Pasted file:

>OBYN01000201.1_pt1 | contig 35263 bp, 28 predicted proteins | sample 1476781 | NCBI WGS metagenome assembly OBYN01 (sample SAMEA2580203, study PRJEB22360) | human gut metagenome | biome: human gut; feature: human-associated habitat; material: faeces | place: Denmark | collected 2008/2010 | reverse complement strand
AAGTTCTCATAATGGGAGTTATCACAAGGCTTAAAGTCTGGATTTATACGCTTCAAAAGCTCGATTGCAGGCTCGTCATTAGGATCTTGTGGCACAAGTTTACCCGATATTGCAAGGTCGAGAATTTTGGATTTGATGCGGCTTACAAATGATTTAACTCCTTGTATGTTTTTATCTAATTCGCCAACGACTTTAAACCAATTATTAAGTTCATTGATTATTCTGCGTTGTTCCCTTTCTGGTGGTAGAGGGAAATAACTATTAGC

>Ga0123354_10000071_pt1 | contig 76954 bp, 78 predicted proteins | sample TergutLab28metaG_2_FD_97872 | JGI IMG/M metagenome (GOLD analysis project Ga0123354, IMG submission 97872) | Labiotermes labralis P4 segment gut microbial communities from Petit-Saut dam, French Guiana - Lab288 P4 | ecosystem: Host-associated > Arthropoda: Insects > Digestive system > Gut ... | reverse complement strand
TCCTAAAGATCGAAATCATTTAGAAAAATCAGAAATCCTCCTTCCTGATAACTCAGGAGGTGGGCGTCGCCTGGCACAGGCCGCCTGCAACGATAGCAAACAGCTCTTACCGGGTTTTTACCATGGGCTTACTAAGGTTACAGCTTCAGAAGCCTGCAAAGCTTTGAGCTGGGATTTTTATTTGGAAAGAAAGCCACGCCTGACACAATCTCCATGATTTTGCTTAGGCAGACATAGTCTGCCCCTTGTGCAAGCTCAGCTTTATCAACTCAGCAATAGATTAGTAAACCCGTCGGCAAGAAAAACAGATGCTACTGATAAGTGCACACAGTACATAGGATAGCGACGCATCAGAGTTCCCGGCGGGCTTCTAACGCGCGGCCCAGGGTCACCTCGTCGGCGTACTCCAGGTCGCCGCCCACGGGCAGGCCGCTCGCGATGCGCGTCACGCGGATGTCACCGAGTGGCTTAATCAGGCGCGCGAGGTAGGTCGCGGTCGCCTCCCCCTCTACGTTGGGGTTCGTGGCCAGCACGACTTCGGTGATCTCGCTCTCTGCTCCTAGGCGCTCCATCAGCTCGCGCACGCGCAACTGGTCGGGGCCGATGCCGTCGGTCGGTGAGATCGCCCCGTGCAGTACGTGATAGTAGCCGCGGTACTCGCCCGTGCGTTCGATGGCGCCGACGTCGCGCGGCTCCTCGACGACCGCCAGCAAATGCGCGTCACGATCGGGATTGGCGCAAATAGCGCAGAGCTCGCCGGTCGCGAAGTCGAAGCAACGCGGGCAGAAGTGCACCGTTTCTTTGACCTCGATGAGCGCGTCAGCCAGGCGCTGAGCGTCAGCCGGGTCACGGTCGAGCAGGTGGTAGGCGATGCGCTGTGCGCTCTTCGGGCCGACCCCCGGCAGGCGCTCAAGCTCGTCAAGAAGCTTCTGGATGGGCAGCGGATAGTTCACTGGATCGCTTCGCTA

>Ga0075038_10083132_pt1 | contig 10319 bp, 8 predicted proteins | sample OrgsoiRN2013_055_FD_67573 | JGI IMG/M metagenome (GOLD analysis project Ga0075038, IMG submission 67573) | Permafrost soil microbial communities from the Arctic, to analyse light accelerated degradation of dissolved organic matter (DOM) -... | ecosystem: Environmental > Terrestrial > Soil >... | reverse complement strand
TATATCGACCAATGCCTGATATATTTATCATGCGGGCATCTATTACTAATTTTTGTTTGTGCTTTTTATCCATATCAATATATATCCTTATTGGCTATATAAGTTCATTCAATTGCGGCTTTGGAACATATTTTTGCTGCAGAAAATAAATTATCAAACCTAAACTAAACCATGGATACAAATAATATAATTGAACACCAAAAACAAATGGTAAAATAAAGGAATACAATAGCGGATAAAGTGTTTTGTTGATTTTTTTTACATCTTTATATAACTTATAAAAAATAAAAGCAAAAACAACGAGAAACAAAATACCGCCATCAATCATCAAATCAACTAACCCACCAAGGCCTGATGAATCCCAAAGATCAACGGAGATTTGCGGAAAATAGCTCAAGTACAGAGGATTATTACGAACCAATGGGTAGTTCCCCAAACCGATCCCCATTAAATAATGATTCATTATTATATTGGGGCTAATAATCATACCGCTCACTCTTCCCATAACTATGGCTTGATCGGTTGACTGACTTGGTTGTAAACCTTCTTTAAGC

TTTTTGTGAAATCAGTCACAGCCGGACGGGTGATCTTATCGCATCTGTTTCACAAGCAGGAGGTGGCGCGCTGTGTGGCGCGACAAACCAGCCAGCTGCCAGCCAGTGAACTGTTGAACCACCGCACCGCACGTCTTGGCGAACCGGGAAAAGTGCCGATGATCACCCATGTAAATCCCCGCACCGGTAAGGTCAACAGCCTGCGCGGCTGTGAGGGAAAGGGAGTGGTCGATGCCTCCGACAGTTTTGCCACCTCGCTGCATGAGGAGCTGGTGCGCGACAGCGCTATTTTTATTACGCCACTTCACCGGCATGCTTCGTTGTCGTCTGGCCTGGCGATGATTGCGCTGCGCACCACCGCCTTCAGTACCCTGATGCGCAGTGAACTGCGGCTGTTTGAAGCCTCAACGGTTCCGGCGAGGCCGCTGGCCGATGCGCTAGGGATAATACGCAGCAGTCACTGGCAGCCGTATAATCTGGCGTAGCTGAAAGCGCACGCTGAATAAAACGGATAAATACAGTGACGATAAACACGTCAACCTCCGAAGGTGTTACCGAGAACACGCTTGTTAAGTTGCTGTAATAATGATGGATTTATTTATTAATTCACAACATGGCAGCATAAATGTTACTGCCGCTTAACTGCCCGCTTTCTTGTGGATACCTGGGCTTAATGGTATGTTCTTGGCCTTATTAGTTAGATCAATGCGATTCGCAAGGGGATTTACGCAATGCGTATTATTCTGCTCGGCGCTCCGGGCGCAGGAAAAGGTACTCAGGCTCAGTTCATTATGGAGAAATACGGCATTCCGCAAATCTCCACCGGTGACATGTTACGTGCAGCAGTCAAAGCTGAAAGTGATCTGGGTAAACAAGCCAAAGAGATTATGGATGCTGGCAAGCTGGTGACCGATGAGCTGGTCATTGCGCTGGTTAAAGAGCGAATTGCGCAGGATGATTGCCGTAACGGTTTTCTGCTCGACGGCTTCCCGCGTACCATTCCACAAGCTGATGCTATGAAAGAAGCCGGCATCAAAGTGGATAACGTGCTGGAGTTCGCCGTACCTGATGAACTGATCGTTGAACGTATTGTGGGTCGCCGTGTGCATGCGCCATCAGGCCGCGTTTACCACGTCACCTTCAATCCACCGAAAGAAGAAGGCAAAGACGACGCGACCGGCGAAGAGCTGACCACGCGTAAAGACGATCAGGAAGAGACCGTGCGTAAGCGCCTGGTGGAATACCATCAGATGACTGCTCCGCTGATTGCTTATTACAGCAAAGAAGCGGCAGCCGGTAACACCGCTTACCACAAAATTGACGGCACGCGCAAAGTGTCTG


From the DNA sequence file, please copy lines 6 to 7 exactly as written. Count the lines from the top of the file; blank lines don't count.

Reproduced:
TATATCGACCAATGCCTGATATATTTATCATGCGGGCATCTATTACTAATTTTTGTTTGTGCTTTTTATCCATATCAATATATATCCTTATTGGCTATATAAGTTCATTCAATTGCGGCTTTGGAACATATTTTTGCTGCAGAAAATAAATTATCAAACCTAAACTAAACCATGGATACAAATAATATAATTGAACACCAAAAACAAATGGTAAAATAAAGGAATACAATAGCGGATAAAGTGTTTTGTTGATTTTTTTTACATCTTTATATAACTTATAAAAAATAAAAGCAAAAACAACGAGAAACAAAATACCGCCATCAATCATCAAATCAACTAACCCACCAAGGCCTGATGAATCCCAAAGATCAACGGAGATTTGCGGAAAATAGCTCAAGTACAGAGGATTATTACGAACCAATGGGTAGTTCCCCAAACCGATCCCCATTAAATAATGATTCATTATTATATTGGGGCTAATAATCATACCGCTCACTCTTCCCATAACTATGGCTTGATCGGTTGACTGACTTGGTTGTAAACCTTCTTTAAGC

TTTTTGTGAAATCAGTCACAGCCGGACGGGTGATCTTATCGCATCTGTTTCACAAGCAGGAGGTGGCGCGCTGTGTGGCGCGACAAACCAGCCAGCTGCCAGCCAGTGAACTGTTGAACCACCGCACCGCACGTCTTGGCGAACCGGGAAAAGTGCCGATGATCACCCATGTAAATCCCCGCACCGGTAAGGTCAACAGCCTGCGCGGCTGTGAGGGAAAGGGAGTGGTCGATGCCTCCGACAGTTTTGCCACCTCGCTGCATGAGGAGCTGGTGCGCGACAGCGCTATTTTTATTACGCCACTTCACCGGCATGCTTCGTTGTCGTCTGGCCTGGCGATGATTGCGCTGCGCACCACCGCCTTCAGTACCCTGATGCGCAGTGAACTGCGGCTGTTTGAAGCCTCAACGGTTCCGGCGAGGCCGCTGGCCGATGCGCTAGGGATAATACGCAGCAGTCACTGGCAGCCGTATAATCTGGCGTAGCTGAAAGCGCACGCTGAATAAAACGGATAAATACAGTGACGATAAACACGTCAACCTCCGAAGGTGTTACCGAGAACACGCTTGTTAAGTTGCTGTAATAATGATGGATTTATTTATTAATTCACAACATGGCAGCATAAATGTTACTGCCGCTTAACTGCCCGCTTTCTTGTGGATACCTGGGCTTAATGGTATGTTCTTGGCCTTATTAGTTAGATCAATGCGATTCGCAAGGGGATTTACGCAATGCGTATTATTCTGCTCGGCGCTCCGGGCGCAGGAAAAGGTACTCAGGCTCAGTTCATTATGGAGAAATACGGCATTCCGCAAATCTCCACCGGTGACATGTTACGTGCAGCAGTCAAAGCTGAAAGTGATCTGGGTAAACAAGCCAAAGAGATTATGGATGCTGGCAAGCTGGTGACCGATGAGCTGGTCATTGCGCTGGTTAAAGAGCGAATTGCGCAGGATGATTGCCGTAACGGTTTTCTGCTCGACGGCTTCCCGCGTACCATTCCACAAGCTGATGCTATGAAAGAAGCCGGCATCAAAGTGGATAACGTGCTGGAGTTCGCCGTACCTGATGAACTGATCGTTGAACGTATTGTGGGTCGCCGTGTGCATGCGCCATCAGGCCGCGTTTACCACGTCACCTTCAATCCACCGAAAGAAGAAGGCAAAGACGACGCGACCGGCGAAGAGCTGACCACGCGTAAAGACGATCAGGAAGAGACCGTGCGTAAGCGCCTGGTGGAATACCATCAGATGACTGCTCCGCTGATTGCTTATTACAGCAAAGAAGCGGCAGCCGGTAACACCGCTTACCACAAAATTGACGGCACGCGCAAAGTGTCTG